Consumer assistance is available online, over the phone, or in-person. There are trained people called "Navigators" and other assisters to help individuals understand their coverage options and the enrollment process. Assistance is available in multiple languages.
You can access this free individual assistance to help you choose a plan and enroll by contacting your state Marketplace or by searching on the following website: localhelp.healthcare.gov.
For more information on the Marketplace and Navigators and other assisters in your state, call 1-800-318-2596 or visit www.healthcare.gov. The American Diabetes Association also has a fact sheet on the Marketplaces available at www.diabetes.org/HealthInsuranceMarketplaces or by calling 1-800-DIABETES (342-2383).
Other private insurance options for individuals and families
In most states, a person may choose to buy health insurance directly from an insurance company outside the Marketplace. Plans sold outside the Marketplaces are also available during the open enrollment periods for the Marketplace (and may be available year-round depending on whether insurers choose to sell them), but you will not be able to get the financial help paying for your insurance - financial help is only available through the Marketplaces.
Starting in 2014, all new individual health insurance plans, whether sold inside or outside the Marketplace, cannot deny coverage, charge more, or refuse to cover treatments because you or someone in your family has diabetes.
Due to a federal announcement in 2014, some people may be able to continue to reenroll for a few more years in the individual health insurance policy they had before 2014. However, the insurance policy will not provide all of the rights and protections that new individual policies sold inside and outside the Marketplace must follow starting in 2014.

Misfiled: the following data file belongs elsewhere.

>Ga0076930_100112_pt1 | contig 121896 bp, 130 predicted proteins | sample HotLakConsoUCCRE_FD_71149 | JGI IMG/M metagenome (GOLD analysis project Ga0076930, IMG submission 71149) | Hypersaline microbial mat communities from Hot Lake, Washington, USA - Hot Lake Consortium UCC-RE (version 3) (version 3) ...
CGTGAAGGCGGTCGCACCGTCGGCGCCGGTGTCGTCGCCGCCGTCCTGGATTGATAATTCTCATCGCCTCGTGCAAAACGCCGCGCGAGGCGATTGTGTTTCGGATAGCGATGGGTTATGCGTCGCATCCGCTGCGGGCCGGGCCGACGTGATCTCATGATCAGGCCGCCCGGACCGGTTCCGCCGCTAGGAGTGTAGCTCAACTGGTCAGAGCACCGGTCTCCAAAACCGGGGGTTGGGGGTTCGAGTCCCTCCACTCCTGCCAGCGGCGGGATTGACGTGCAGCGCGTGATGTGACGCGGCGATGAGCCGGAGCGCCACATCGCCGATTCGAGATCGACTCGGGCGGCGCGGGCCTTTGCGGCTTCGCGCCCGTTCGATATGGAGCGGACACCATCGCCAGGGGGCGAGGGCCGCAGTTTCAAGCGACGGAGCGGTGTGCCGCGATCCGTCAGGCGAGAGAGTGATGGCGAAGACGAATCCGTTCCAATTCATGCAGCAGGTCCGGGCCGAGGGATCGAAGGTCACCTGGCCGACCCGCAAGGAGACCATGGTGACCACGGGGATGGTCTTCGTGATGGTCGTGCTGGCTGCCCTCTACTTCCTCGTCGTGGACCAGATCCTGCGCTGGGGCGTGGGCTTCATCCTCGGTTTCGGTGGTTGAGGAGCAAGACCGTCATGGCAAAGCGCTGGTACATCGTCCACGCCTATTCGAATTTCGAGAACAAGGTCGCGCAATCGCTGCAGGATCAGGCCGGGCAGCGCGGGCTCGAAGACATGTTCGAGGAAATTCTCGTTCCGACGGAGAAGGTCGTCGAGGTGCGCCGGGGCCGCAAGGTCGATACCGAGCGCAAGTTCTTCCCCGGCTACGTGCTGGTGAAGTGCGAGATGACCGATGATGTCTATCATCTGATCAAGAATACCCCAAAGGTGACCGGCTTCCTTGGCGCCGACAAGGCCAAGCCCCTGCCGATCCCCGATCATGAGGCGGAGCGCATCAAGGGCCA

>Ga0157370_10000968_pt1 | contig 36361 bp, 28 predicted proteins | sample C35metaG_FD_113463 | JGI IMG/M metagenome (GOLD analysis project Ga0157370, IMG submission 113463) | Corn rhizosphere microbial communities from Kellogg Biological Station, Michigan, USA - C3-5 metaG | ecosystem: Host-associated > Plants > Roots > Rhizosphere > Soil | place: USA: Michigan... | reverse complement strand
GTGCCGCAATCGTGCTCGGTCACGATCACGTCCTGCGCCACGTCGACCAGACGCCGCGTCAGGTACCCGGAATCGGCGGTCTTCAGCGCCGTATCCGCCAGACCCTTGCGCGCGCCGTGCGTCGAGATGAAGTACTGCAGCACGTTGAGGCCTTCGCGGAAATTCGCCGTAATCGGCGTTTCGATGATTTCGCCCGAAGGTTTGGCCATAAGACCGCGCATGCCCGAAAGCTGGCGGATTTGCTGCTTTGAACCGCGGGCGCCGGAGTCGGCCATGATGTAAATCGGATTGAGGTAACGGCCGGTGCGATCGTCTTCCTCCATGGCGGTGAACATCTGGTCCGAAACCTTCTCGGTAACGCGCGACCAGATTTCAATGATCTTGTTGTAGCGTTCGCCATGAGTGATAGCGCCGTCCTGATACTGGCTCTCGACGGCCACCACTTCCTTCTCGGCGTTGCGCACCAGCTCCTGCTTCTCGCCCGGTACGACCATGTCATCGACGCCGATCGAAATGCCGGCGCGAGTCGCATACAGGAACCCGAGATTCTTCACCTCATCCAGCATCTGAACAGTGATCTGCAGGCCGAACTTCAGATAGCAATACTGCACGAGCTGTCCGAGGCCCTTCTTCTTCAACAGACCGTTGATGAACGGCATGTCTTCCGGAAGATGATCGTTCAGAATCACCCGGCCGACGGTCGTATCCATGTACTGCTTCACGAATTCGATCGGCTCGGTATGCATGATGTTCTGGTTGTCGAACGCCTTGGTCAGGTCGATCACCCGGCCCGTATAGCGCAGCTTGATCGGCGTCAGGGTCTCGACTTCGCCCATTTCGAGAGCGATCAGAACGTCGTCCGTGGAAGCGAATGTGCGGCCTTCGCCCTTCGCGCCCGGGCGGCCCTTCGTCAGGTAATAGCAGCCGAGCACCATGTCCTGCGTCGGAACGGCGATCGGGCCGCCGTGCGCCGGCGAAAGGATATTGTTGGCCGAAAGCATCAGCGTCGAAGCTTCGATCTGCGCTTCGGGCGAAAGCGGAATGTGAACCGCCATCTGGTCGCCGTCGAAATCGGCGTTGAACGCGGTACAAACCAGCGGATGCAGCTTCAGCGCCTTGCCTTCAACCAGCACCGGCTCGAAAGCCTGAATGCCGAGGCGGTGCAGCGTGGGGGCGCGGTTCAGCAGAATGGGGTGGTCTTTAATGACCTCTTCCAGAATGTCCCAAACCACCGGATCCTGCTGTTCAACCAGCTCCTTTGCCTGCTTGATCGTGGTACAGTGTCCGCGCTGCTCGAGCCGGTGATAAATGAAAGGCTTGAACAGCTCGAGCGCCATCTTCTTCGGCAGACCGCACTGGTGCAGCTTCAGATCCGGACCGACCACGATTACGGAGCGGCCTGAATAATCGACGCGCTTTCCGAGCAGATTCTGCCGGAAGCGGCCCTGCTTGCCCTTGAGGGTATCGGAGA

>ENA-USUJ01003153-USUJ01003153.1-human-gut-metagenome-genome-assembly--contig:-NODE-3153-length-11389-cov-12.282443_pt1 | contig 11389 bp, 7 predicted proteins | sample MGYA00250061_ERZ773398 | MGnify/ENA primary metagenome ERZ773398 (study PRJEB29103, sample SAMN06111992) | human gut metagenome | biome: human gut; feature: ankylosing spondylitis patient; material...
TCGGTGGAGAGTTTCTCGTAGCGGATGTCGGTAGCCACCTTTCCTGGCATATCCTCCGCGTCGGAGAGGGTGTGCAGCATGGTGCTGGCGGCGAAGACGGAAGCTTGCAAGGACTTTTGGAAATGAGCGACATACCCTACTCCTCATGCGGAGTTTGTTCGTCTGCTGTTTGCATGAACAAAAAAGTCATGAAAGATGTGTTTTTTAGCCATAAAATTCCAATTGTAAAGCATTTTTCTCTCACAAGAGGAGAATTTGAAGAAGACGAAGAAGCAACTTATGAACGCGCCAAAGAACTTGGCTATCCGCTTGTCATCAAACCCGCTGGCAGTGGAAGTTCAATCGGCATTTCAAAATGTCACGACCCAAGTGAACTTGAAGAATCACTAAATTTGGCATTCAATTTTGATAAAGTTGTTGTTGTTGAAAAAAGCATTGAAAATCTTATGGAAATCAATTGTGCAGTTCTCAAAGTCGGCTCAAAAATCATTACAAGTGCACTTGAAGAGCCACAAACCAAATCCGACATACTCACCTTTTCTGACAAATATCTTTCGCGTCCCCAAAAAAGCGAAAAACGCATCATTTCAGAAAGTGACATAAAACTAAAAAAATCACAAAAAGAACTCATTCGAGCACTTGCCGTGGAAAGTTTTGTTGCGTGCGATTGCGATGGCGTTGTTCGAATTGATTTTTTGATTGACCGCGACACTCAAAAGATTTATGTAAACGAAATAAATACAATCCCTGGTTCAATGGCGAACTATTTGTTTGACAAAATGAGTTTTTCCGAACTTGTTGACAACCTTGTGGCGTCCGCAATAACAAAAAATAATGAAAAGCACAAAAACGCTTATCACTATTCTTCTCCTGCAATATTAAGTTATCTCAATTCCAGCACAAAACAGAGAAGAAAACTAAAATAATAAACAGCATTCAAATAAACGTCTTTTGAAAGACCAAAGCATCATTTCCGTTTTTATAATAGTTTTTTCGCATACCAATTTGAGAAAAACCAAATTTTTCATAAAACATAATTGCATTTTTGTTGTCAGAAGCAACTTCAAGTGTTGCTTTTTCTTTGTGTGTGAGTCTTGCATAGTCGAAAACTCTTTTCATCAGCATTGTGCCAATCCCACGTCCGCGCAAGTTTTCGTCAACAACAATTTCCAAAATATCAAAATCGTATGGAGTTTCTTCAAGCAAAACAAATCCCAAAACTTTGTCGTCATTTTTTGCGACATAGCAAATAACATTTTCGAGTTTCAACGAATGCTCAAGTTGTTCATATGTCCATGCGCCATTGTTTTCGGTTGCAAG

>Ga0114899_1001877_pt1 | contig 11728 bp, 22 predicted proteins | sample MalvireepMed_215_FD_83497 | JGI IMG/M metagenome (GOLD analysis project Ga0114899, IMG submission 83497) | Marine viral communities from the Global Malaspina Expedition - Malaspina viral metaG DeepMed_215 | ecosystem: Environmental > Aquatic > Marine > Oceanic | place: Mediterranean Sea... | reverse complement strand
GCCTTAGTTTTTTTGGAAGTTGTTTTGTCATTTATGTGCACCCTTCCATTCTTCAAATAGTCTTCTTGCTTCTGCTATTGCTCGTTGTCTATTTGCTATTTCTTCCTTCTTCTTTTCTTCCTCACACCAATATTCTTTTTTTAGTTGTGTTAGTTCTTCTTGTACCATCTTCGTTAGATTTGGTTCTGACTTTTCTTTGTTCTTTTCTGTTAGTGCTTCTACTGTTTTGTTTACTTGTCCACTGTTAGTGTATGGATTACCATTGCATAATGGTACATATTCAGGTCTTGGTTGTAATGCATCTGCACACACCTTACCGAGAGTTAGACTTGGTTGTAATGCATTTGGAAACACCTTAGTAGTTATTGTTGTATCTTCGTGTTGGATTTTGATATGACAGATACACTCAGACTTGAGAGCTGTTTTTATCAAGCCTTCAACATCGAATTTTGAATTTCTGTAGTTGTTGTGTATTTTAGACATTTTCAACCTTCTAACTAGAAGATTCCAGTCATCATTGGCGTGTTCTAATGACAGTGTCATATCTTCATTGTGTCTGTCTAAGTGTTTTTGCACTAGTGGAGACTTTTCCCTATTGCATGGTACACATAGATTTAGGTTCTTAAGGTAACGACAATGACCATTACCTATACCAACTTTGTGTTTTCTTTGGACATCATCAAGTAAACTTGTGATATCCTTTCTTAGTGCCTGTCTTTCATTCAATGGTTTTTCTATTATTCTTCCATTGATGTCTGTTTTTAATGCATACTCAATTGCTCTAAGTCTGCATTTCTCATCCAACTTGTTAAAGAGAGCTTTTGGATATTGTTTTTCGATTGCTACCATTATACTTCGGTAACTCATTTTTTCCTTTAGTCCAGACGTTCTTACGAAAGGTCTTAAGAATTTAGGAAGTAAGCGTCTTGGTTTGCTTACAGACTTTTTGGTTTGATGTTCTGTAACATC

When shopping for a health plan, it is important to check if the plan covers the diabetes supplies, services, and prescription drugs you need, and what it costs. If you want to keep your current health care providers, check if they participate in the plan.
For Information about job-based coverage and what to do if you lose your job, visit www.healthcare.gov.
Other coverage options that may be available
Medicaid is a state-run program providing medical coverage for individuals and families with low incomes and resources. It is up to each state to set its Medicaid program eligibility.
Contact your state Medicaid program or the state Health Insurance Marketplace for more information on who is eligible for Medicaid in your state.
State children's health insurance program
The Children's Health Insurance Program (CHIP) is designed to provide coverage to children and teens up to age 19 whose families may have too great an income or assets to qualify for Medicaid, but who may not be able to afford health insurance.
Contact the CHIP program in your state or the state Health Insurance Marketplace for more information.
State high-risk pools
Some states have or had high-risk pools that provide coverage to people with medical conditions. Often people in high-risk pools were unable to purchase coverage in the individual insurance market in the past because of a pre-existing condition.
Coverage purchased through a high-risk pool can be very expensive and there may be a waiting period for coverage of preexisting conditions unless you've had prior coverage.